Genome-wide association study of alcohol consumption and use disorder in 274,424 individuals from multiple populations

Henry R. Kranzler, Hang Zhou, Rachel L. Kember, Rachel Vickers Smith, Amy C. Justice, Scott Damrauer, Philip S. Tsao, Derek Klarin, Aris Baras, Jeffrey Reid, John Overton, Daniel J. Rader, Zhongshan Cheng, Janet P. Tate, William C. Becker, John Concato, Ke Xu, Renato Polimanti, Hongyu Zhao, Joel Gelernter

Research output: Contribution to journalArticlepeer-review

250 Scopus citations


Alcohol consumption level and alcohol use disorder (AUD) diagnosis are moderately heritable traits. We conduct genome-wide association studies of these traits using longitudinal Alcohol Use Disorder Identification Test-Consumption (AUDIT-C) scores and AUD diagnoses in a multi-ancestry Million Veteran Program sample (N = 274,424). We identify 18 genome-wide significant loci: 5 associated with both traits, 8 associated with AUDIT-C only, and 5 associated with AUD diagnosis only. Polygenic Risk Scores (PRS) for both traits are associated with alcohol-related disorders in two independent samples. Although a significant genetic correlation reflects the overlap between the traits, genetic correlations for 188 non-alcohol-related traits differ significantly for the two traits, as do the phenotypes associated with the traits’ PRS. Cell type group partitioning heritability enrichment analyses also differentiate the two traits. We conclude that, although heavy drinking is a key risk factor for AUD, it is not a sufficient cause of the disorder.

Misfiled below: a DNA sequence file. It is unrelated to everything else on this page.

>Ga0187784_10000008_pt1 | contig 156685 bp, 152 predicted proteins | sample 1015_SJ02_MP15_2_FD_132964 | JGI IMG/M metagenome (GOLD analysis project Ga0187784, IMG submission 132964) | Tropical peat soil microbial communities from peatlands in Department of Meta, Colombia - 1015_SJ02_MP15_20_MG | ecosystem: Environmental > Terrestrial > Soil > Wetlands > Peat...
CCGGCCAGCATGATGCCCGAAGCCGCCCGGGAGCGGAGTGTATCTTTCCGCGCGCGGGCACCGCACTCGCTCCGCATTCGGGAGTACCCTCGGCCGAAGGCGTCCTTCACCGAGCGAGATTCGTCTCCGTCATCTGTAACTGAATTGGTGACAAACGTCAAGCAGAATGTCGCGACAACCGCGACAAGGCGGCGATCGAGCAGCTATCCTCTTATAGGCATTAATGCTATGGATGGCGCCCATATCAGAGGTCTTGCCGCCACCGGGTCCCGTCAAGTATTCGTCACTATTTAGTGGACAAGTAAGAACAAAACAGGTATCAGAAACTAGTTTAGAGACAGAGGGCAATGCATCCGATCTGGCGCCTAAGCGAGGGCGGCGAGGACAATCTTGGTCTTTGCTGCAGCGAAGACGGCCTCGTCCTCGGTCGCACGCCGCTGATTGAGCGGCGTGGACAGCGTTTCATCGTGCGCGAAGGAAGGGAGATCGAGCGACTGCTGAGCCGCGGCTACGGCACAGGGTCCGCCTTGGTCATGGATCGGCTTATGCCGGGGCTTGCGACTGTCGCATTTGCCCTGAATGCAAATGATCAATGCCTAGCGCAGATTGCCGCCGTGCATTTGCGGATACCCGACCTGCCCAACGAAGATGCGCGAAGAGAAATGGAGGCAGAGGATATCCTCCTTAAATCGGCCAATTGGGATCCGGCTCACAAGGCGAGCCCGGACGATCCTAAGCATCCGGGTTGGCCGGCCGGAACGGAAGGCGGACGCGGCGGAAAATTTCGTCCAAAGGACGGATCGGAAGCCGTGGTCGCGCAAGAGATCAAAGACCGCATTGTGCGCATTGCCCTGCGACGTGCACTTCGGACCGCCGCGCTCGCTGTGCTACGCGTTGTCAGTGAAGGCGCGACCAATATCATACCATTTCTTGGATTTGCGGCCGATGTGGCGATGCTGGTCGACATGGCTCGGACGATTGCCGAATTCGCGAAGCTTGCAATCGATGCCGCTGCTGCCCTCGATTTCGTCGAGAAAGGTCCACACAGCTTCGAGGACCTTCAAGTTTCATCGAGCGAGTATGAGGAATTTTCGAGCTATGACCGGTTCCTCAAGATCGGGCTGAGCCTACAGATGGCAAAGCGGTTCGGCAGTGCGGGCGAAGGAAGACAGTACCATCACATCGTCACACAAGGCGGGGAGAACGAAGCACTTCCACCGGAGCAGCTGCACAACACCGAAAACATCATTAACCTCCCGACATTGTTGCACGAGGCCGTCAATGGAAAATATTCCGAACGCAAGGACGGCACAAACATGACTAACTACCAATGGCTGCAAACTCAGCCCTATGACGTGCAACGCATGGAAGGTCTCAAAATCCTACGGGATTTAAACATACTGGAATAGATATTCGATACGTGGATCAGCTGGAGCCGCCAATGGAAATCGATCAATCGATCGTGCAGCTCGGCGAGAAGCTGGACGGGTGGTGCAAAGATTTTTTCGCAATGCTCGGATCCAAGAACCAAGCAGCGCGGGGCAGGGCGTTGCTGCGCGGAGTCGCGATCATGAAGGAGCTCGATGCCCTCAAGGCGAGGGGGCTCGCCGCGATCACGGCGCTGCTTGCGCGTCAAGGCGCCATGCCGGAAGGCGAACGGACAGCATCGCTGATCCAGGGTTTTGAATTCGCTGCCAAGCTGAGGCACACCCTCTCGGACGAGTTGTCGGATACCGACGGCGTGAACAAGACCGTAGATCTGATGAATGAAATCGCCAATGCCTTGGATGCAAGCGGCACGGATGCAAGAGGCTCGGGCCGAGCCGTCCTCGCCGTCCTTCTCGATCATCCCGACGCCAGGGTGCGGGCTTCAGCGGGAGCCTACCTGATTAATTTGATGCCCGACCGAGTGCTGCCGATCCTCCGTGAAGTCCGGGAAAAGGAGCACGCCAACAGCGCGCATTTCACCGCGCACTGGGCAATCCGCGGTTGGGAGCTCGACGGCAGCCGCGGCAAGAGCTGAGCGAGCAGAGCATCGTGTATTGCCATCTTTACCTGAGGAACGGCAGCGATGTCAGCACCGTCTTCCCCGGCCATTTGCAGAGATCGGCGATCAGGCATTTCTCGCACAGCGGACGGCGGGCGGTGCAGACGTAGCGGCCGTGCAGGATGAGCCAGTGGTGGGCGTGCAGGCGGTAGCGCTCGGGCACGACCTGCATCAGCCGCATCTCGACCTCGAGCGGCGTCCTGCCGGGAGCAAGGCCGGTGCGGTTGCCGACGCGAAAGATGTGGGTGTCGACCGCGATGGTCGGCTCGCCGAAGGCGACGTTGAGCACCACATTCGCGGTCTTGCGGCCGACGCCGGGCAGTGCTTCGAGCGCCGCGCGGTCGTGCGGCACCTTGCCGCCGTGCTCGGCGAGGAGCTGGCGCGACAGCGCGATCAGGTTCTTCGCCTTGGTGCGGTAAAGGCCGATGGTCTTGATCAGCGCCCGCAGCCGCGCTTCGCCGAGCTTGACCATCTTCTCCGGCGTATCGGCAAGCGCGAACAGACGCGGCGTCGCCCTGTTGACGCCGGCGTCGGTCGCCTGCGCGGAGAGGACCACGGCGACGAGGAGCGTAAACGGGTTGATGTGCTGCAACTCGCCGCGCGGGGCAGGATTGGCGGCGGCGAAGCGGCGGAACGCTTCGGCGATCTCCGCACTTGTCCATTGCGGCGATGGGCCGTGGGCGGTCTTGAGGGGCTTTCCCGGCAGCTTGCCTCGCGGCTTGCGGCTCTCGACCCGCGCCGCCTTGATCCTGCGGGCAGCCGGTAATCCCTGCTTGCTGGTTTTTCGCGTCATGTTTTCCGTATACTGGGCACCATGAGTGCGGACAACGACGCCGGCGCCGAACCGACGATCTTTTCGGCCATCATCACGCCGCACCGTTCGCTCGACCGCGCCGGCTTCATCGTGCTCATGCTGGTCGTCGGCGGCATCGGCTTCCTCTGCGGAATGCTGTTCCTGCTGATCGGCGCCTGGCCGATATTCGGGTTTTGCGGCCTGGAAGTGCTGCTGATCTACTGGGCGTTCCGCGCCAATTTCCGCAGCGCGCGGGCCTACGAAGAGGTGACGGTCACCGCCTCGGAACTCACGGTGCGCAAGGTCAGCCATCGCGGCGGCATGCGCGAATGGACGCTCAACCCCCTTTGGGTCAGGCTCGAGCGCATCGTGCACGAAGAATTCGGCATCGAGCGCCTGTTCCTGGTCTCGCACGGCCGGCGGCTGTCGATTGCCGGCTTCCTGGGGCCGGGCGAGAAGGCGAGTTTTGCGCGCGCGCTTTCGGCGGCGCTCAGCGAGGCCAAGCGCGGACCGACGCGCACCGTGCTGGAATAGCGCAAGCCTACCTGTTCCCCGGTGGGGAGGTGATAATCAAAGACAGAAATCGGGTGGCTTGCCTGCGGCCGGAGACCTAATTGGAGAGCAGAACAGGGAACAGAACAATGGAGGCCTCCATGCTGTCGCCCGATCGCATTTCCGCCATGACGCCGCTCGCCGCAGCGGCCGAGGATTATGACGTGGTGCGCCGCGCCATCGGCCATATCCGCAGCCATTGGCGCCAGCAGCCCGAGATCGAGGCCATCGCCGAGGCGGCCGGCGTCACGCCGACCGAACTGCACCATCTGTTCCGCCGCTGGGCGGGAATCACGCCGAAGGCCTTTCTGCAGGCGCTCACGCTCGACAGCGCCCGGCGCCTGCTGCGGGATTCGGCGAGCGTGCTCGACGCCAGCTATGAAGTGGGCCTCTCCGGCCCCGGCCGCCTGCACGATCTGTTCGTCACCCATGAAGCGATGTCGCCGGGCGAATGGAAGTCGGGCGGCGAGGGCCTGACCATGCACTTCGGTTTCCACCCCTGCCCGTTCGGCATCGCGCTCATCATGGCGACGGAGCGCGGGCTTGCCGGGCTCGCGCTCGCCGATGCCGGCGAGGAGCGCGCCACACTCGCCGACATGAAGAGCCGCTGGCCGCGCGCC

Original languageEnglish
Article number1499
JournalNature Communications
Issue number1
StatePublished - Dec 1 2019

Bibliographical note

Funding Information:
This research is based on data from the Million Veteran Program (MVP), Office of Research and Development, Veterans Health Administration, and was supported by award #I01BX003341. This publication does not represent the views of the Department of Veterans Affairs or the United States Government. A full acknowledgment of the MVP is included in Supplementary Note 1. We also appreciate access to summary data provided by the Psychiatric Genomics Consortium (PGC) Substance Use Disorders (SUD) working group. The PGC-SUD is supported by funds from NIDA and NIMH to MH109532 and, previously, had analyst support from NIAAA to U01AA008401 (COGA). PGC-SUD gratefully acknowledges its contributing studies and the participants in those studies without whom this effort would not be possible.

Publisher Copyright:
© 2019, This is a U.S. government work and not under copyright protection in the U.S.; foreign copyright protection may apply 2019.

ASJC Scopus subject areas

  • Physics and Astronomy (all)
  • Chemistry (all)
  • Biochemistry, Genetics and Molecular Biology (all)


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